At least angling the grass, soaking the field, and freezing the baseballs affect both teams equally. The “eye in the sky” sending messages with scoreboard lights is just plain wrong. Like you said, though, the Sox most likely were not alone in doing this.
                          ....and we still had spitballers and vaseline users like Lew Burdette, Gaylord Perry and Phil Niekro decades after spitballs were banned. Whitey Ford admitted to cheating when he would scruff up the balls with his belt buckle.
                          Batting in the second position for the White Sox, number 2, the second baseman Nelson Fox.

                          Comment


                          • #14
                            Originally posted by Dumpjerry View Post
                            Sign stealing is as old as the game itself.
                            You're right but in the beginning it was done in the dugout by the coaches or a player who was on second base flashing signs to the batter and if you could do it, more power to you, it was like an art. As Mahoney stated using a scoreboard operator to flash signs was just wrong.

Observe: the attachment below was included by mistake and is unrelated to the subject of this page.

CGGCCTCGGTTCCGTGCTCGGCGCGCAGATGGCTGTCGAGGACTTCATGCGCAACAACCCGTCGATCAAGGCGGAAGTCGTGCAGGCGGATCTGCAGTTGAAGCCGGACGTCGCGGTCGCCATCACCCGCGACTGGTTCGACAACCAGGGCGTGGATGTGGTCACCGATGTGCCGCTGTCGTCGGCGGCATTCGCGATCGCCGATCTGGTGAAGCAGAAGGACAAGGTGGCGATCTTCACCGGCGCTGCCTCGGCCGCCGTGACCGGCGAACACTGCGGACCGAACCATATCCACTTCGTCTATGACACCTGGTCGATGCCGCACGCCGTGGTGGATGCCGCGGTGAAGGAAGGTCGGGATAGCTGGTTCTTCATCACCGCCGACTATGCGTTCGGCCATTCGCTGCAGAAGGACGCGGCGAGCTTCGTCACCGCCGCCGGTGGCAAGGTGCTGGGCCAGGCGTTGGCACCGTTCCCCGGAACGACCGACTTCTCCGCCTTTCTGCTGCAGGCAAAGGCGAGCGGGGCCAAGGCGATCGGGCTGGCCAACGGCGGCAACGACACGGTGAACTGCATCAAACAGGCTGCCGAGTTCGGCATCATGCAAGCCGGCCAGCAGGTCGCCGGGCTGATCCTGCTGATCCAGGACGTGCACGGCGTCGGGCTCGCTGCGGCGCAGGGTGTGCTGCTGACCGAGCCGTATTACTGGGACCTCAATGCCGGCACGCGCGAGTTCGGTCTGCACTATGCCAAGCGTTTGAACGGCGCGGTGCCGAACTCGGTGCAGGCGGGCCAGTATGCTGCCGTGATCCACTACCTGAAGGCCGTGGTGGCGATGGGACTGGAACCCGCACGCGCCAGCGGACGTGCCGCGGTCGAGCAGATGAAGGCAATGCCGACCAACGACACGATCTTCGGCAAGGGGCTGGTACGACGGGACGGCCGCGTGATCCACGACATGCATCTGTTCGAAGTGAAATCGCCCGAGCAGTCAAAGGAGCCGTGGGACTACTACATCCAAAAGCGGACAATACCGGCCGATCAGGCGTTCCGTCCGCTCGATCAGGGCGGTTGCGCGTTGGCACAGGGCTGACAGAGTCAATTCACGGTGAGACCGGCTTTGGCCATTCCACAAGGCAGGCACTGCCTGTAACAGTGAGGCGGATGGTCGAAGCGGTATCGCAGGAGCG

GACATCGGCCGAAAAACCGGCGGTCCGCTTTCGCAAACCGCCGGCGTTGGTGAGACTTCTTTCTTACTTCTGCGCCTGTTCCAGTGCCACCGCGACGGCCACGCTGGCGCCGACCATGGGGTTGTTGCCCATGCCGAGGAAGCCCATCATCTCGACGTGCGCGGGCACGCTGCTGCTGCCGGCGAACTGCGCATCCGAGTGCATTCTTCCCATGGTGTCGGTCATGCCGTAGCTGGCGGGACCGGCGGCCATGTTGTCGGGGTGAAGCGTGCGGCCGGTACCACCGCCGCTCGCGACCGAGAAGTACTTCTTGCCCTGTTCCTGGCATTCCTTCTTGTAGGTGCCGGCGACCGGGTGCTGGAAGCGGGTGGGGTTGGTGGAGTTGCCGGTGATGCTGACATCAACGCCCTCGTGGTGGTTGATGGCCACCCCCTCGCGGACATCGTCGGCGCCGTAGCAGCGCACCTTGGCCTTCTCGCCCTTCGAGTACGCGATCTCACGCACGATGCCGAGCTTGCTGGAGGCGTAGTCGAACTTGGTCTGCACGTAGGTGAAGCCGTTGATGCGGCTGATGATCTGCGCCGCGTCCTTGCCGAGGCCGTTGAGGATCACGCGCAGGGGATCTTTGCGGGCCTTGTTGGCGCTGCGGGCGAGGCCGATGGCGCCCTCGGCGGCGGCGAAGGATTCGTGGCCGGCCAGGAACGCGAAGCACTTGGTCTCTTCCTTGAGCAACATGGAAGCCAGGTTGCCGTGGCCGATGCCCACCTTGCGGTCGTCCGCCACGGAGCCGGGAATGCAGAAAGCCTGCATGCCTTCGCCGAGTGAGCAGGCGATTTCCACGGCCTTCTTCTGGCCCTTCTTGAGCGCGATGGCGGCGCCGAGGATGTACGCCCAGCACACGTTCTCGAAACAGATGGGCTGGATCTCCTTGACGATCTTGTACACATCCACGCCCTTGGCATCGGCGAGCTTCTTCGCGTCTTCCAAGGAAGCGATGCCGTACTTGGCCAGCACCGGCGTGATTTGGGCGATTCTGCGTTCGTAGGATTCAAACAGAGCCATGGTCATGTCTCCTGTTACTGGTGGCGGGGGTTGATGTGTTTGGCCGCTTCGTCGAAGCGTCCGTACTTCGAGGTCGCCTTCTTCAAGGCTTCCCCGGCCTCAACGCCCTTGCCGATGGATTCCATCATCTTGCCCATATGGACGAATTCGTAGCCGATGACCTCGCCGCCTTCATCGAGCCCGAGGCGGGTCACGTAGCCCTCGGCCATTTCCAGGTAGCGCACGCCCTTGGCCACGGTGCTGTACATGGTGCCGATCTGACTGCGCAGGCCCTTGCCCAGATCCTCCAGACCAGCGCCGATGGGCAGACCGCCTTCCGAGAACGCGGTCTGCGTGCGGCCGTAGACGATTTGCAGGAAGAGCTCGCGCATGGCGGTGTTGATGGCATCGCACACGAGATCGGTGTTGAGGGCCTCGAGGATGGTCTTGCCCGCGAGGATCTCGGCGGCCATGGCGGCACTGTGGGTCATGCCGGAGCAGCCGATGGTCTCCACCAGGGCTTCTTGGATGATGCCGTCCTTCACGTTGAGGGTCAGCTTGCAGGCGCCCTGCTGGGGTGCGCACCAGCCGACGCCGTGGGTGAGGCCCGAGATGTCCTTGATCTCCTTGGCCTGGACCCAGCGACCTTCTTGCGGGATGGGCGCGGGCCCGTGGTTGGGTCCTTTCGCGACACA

Batting in the second position for the White Sox, number 2, the second baseman Nelson Fox.

                            Comment


                            • #15
                              Originally posted by vegandork View Post

                              You can't say he's a cheater but then be okay with TLR as manager. He literally admitted to doing the same thing with the cameras and lights at old comiskey.

                              Hinch is probably the best manager in the game. However TLR works out, it's still a massive missed opportunity because TLR will only be here a few years. We'll be playing against Hinch forever.